Over 90 Percent of the World’s Children Are Breathing Toxic Air

The World Health Organization has issued an update to its air quality reports, estimating that 1.8 billion children around the globe are breathing air pollution that exceeds recommended safety levels.

The report, which was released to coincide with the WHO’s first ever Global Conference on Air Pollution and Health, looks at the last available global data to get a glimpse of the harms of air pollution. One of the most startling facts in this study is that it estimates 600,000 children died in 2016 as a result of respiratory infections that were a direct result of exposure to toxic air.

But the effects do not stop there. Around the world, 93 percent of the globe’s children aged 15 years or below are exposed to what is known as ambient fine particulate matter, tiny pollutants floating in the air around us, at concentrations that exceed safety limits. That includes 630 million of children under the age of five.

As is the case in many other areas of environmental concern, poorer and middle income nations are more seriously impacted. Ninety eight percent of all children under five in these nations are breathing unsafe levels of particulate matter. Compare that to just over 50 percent in high-income countries, the latter of which is still a concerning figure.

To look more broadly, 91 percent of people around the world live in areas that don’t meet the WHO’s air quality safety standards. The effects are not abstract, either.

Air Pollution and Health

“Air Pollution is stunting our children’s brains, affecting their health in more ways than we suspected. But there are many straight-forward ways to reduce emissions of dangerous pollutants,” says Dr Maria Neira, WHO’s Director of the Department of Public Health, Environmental and Social Determinants of Health. “WHO is supporting implementation of health-wise policy measures like accelerating the switch to clean cooking and heating fuels and technologies, promoting the use of cleaner transport, energy-efficient housing and urban planning. We are preparing the ground for low emission power generation, cleaner, safer industrial technologies and better municipal waste management.”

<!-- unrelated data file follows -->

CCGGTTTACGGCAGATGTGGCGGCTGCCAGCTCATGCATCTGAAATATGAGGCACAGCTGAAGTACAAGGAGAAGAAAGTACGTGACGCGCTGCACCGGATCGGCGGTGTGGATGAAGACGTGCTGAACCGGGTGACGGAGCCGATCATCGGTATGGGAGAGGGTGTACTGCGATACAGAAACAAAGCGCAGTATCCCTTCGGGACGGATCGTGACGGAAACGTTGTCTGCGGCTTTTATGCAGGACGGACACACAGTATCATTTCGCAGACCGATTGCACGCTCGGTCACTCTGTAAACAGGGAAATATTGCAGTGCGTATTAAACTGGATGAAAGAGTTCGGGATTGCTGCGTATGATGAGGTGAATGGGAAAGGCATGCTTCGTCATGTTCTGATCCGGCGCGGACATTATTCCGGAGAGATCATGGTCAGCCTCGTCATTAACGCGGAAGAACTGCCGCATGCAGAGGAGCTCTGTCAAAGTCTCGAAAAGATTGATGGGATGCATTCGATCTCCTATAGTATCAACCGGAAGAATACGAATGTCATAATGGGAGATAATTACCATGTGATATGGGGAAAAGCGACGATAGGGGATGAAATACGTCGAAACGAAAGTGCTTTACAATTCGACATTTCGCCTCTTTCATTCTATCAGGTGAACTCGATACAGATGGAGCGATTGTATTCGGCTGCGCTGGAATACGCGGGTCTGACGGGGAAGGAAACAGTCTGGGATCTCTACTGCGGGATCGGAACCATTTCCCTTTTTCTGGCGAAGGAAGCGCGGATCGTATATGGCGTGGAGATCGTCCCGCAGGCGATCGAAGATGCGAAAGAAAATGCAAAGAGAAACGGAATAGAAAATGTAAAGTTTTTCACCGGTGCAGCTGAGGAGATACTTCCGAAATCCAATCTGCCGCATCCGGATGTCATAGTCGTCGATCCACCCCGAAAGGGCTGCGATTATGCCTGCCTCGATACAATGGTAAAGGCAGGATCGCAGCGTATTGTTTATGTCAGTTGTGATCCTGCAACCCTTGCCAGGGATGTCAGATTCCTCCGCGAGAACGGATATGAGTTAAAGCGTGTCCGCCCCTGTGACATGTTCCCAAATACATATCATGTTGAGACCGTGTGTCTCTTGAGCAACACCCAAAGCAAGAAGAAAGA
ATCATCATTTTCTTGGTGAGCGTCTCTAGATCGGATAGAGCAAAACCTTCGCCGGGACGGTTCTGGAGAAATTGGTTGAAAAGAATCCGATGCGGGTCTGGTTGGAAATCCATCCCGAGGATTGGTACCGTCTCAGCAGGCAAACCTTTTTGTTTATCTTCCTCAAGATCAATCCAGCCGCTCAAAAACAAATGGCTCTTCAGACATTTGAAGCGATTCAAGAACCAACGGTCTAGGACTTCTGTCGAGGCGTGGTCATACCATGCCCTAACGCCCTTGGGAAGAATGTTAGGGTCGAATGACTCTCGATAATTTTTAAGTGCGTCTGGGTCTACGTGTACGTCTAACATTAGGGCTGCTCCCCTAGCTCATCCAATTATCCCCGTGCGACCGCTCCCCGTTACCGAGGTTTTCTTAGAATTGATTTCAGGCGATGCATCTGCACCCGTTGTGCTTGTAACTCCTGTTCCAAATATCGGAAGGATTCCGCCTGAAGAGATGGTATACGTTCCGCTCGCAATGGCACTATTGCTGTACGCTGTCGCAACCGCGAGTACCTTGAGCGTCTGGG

This data corroborates a separate report, released in April of this year by the Health Effects Institute, which found that 95 percent of the global population is breathing unsafe air.

There is a raft of science to suggest that air pollution is directly harming us, and often it is poorer people and people from minorities who suffer the devastating effects.

Large scale studies have demonstrated that there is a correlation between poor air quality and lower IQ levels and that higher levels of nitrogen oxide—a particularly pernicious component of air pollution—can drive psychiatric disorders in children. Exposure to air pollution also ups things like diabetes risk and, potentially, autism rates.

The World Health Organization says that global leaders must act on this problem.